How do you get 300 camels to travel in convoy when they are freaked by the camera crew? The answer came thanks to Kate Humble on The Frankincense Trail (BBC2).
Our eager explorer, costumed in yellow so bright that she resembled an ice lolly, was covering 2,000 miles over seven nations and delving into 3,000 years of history. Albert, the herdsman, had the answer to the camel problem, deploying mobile phones and a vehicle or two.
Meanwhile, Kate had her own challenges, having to model a full-length abaya, the traditional overgarment worn by women in the Islamic world. She was going to meet a prince, so naturally she had to wear her best frock. But in fact, the suffocating discomfort of the veil reduced her to tears - partly because of the physical strain, but mainly because women are compelled to wear it.
She also collected some resin, which has the power to cure depression, nose bleeds and wrinkles. And we discovered that frankincense used to be worth more than gold. Her 90 kilos at #163;300 would have been a year's salary for your average Roman. My theory is that they burnt it because they were desperate to conceal the camel pong.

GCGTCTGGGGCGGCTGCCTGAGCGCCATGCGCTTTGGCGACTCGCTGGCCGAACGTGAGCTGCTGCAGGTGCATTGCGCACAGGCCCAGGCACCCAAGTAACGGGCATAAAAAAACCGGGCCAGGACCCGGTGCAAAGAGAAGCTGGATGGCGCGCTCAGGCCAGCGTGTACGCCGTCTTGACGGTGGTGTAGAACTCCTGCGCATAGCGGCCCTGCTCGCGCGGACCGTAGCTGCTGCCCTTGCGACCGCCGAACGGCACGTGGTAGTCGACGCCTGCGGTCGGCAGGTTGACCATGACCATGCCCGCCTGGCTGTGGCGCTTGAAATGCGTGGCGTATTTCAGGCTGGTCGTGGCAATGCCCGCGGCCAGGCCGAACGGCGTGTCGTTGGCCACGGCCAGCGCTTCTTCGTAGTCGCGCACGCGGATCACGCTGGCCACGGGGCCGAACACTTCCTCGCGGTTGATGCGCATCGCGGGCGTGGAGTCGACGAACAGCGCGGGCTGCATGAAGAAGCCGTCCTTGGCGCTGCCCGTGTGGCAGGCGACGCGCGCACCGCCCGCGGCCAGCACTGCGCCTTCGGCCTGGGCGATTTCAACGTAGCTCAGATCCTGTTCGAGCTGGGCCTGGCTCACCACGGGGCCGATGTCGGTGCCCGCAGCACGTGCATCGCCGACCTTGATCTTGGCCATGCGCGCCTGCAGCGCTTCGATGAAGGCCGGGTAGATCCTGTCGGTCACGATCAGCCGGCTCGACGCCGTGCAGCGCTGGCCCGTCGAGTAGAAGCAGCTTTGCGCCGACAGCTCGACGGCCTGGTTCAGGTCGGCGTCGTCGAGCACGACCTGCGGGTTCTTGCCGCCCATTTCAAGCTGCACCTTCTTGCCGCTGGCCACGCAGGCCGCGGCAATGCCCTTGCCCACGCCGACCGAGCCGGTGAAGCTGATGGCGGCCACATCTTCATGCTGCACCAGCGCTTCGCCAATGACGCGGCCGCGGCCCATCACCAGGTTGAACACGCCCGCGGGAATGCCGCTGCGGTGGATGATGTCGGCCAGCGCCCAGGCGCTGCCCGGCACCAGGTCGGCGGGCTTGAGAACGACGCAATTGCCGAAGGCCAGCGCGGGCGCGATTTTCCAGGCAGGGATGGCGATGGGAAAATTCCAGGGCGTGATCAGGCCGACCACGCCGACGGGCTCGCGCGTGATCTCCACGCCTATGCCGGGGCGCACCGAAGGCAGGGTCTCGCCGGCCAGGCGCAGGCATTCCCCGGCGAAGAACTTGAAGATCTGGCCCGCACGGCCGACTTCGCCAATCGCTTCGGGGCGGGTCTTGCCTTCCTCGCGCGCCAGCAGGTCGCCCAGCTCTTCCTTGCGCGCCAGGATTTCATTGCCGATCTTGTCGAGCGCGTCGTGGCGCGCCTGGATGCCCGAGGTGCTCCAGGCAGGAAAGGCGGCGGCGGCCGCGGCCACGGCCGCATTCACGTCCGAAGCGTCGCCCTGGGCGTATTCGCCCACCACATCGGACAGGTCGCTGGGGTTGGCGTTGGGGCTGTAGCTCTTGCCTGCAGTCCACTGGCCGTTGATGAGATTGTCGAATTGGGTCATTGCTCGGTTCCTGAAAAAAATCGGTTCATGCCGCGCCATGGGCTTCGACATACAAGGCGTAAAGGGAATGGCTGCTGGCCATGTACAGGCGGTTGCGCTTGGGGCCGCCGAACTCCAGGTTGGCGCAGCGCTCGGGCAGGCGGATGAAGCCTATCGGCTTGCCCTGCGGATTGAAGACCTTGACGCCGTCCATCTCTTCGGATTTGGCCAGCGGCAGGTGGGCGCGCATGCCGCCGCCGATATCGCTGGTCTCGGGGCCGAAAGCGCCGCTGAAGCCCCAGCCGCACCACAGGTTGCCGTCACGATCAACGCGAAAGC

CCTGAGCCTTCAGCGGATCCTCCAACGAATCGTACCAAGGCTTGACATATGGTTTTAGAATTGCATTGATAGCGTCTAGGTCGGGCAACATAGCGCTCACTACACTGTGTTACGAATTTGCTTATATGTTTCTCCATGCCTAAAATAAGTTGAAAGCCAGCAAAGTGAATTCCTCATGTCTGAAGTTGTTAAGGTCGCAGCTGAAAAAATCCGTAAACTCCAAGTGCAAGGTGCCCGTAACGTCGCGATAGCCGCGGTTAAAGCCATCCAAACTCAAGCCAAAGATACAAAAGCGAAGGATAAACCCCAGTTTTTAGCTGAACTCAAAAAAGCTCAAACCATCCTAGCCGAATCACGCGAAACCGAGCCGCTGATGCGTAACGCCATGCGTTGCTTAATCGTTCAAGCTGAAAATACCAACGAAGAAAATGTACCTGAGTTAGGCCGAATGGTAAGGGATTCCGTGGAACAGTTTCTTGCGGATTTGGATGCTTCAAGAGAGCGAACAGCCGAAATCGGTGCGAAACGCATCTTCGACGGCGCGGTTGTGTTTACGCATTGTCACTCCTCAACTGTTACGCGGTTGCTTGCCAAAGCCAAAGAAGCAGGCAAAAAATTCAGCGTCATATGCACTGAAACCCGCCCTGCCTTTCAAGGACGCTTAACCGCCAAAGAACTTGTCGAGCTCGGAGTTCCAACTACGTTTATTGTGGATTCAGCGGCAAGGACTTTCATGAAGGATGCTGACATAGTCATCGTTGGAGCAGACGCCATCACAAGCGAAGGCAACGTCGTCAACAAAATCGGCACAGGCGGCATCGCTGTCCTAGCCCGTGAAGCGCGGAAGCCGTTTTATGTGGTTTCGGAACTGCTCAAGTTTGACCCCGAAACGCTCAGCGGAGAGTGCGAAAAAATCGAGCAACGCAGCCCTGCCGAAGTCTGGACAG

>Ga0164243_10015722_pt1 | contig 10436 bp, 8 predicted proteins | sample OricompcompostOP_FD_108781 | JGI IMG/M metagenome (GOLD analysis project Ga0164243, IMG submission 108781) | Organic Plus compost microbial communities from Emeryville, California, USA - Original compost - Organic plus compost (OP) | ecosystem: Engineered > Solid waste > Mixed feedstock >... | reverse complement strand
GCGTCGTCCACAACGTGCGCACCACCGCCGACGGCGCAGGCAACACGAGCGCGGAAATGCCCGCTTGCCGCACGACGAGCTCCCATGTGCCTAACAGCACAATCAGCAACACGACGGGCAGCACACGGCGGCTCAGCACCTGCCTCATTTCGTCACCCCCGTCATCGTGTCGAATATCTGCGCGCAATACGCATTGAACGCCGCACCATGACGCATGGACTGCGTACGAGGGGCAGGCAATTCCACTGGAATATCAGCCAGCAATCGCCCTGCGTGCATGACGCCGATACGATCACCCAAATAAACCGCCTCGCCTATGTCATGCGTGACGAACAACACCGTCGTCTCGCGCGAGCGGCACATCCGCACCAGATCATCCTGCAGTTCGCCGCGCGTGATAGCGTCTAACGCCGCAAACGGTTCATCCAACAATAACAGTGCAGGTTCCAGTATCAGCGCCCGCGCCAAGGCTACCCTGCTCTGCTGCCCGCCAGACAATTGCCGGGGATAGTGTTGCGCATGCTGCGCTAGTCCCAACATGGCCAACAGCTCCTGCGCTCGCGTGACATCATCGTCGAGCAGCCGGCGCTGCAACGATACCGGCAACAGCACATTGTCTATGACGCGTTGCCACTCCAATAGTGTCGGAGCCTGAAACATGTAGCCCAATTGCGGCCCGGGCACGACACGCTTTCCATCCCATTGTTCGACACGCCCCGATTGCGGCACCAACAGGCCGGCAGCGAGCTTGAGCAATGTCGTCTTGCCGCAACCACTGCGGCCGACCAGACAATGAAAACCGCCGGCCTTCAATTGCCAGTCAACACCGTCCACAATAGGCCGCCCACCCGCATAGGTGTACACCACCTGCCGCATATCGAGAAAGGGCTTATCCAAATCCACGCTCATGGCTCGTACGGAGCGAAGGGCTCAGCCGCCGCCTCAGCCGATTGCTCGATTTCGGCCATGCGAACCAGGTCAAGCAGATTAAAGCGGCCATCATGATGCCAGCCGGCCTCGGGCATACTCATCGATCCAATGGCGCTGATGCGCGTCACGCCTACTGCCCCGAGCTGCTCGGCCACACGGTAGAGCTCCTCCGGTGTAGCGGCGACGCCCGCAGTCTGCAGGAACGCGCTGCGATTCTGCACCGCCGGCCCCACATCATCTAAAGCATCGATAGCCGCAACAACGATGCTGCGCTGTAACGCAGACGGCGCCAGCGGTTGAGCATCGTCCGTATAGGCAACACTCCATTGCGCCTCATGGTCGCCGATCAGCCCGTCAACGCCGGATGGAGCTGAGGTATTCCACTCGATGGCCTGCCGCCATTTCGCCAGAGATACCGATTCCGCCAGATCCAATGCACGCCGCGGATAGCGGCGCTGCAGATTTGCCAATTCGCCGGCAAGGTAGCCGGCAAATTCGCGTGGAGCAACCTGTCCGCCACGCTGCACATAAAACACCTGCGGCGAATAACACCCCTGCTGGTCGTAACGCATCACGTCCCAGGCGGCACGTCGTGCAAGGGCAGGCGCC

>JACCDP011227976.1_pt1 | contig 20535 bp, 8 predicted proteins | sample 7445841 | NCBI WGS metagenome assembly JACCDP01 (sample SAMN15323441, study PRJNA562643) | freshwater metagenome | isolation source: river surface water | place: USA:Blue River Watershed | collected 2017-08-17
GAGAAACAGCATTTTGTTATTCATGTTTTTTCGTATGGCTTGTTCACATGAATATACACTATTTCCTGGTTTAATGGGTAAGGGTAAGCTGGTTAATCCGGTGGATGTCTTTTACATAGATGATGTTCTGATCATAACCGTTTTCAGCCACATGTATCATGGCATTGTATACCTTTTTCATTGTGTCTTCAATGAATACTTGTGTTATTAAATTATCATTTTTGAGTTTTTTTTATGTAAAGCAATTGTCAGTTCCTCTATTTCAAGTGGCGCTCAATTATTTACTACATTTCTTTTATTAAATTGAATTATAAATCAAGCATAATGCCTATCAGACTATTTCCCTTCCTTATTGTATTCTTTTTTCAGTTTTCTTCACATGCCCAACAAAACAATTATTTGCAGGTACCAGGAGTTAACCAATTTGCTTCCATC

In Yemen, Kate saw camel-jumping, which is used to keep young men at peak fitness. The winner managed a five-camel, two-metre-high leap. I can see us scrapping the long jump and spicing up our sports days with a similar event. Dartmoor pony-jumping, anyone?
Dr Adam Rutherford was also in hunting mode in The Cell (BBC4), trying to discover the secrets of life. His fossilised microbes were 1 billion years old. That makes me feel young, at least. We went into the toxic soup kitchen to watch scientists trying to create living cells from scratch. It looked to me like milkshake in a blender. If they succeed, it's going to be (drum roll) a "second Genesis". Professor George Church, from Harvard, explained the crucial process at the heart of all life - reading DNA code and carrying out its instructions. And I thought the most important job was bringing my wife her morning mug of tea.
To show how close we were to this miracle breakthrough, Rutherford took us to San Francisco, where we met scientists who had altered bacteria so that they ate sugar and excreted pure diesel. Looking like the mad inventor in his white coat, he used the liquid to power up his generator, proving the fuel was "ultra-pure". So just wait till this energy drink hits the supermarket shelves. No need to keep that jerrycan of reserve fuel in the boot. If only we could teach camels to do that with their food, even the price of frankincense would drop.
Ray Tarleton is principal of South Dartmoor Community College in Ashburton, Devon.